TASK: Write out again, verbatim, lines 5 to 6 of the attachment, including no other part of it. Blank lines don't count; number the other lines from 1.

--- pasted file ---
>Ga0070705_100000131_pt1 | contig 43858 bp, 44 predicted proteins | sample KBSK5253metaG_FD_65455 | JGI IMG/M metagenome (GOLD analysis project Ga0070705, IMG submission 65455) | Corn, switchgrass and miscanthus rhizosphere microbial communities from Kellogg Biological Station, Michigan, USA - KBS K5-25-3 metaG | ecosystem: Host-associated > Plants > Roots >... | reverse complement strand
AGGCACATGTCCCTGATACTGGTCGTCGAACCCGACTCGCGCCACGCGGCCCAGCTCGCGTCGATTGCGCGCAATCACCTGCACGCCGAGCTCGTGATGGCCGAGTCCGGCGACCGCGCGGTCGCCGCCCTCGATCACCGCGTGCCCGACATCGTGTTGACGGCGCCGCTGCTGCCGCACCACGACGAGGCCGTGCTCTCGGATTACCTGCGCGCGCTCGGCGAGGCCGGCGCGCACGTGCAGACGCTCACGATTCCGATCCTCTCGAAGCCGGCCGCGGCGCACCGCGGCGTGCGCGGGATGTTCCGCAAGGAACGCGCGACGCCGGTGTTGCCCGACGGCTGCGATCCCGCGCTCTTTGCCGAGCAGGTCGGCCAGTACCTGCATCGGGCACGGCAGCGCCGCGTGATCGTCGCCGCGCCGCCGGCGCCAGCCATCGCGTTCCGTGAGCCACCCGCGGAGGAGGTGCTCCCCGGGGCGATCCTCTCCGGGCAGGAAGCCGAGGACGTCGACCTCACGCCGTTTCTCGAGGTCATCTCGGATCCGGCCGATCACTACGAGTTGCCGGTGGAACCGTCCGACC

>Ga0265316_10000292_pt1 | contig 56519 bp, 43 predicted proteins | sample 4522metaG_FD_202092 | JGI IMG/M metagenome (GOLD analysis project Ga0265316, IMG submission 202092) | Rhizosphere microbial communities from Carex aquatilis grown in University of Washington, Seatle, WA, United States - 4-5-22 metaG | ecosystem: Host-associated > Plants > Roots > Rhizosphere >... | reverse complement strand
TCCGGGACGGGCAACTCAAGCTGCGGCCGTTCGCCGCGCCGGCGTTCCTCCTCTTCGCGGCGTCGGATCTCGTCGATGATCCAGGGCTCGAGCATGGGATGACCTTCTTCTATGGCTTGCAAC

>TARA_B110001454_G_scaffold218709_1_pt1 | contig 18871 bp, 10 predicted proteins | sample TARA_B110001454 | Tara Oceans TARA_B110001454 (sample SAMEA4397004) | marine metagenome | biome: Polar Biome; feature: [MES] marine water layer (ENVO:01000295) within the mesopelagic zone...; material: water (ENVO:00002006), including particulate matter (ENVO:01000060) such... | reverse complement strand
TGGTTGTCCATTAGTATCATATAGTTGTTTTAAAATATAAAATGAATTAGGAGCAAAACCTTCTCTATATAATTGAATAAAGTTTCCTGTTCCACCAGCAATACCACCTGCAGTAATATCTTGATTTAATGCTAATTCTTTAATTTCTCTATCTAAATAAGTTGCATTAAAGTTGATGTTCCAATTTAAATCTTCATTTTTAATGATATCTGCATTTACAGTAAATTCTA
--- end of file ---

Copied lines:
>TARA_B110001454_G_scaffold218709_1_pt1 | contig 18871 bp, 10 predicted proteins | sample TARA_B110001454 | Tara Oceans TARA_B110001454 (sample SAMEA4397004) | marine metagenome | biome: Polar Biome; feature: [MES] marine water layer (ENVO:01000295) within the mesopelagic zone...; material: water (ENVO:00002006), including particulate matter (ENVO:01000060) such... | reverse complement strand
TGGTTGTCCATTAGTATCATATAGTTGTTTTAAAATATAAAATGAATTAGGAGCAAAACCTTCTCTATATAATTGAATAAAGTTTCCTGTTCCACCAGCAATACCACCTGCAGTAATATCTTGATTTAATGCTAATTCTTTAATTTCTCTATCTAAATAAGTTGCATTAAAGTTGATGTTCCAATTTAAATCTTCATTTTTAATGATATCTGCATTTACAGTAAATTCTA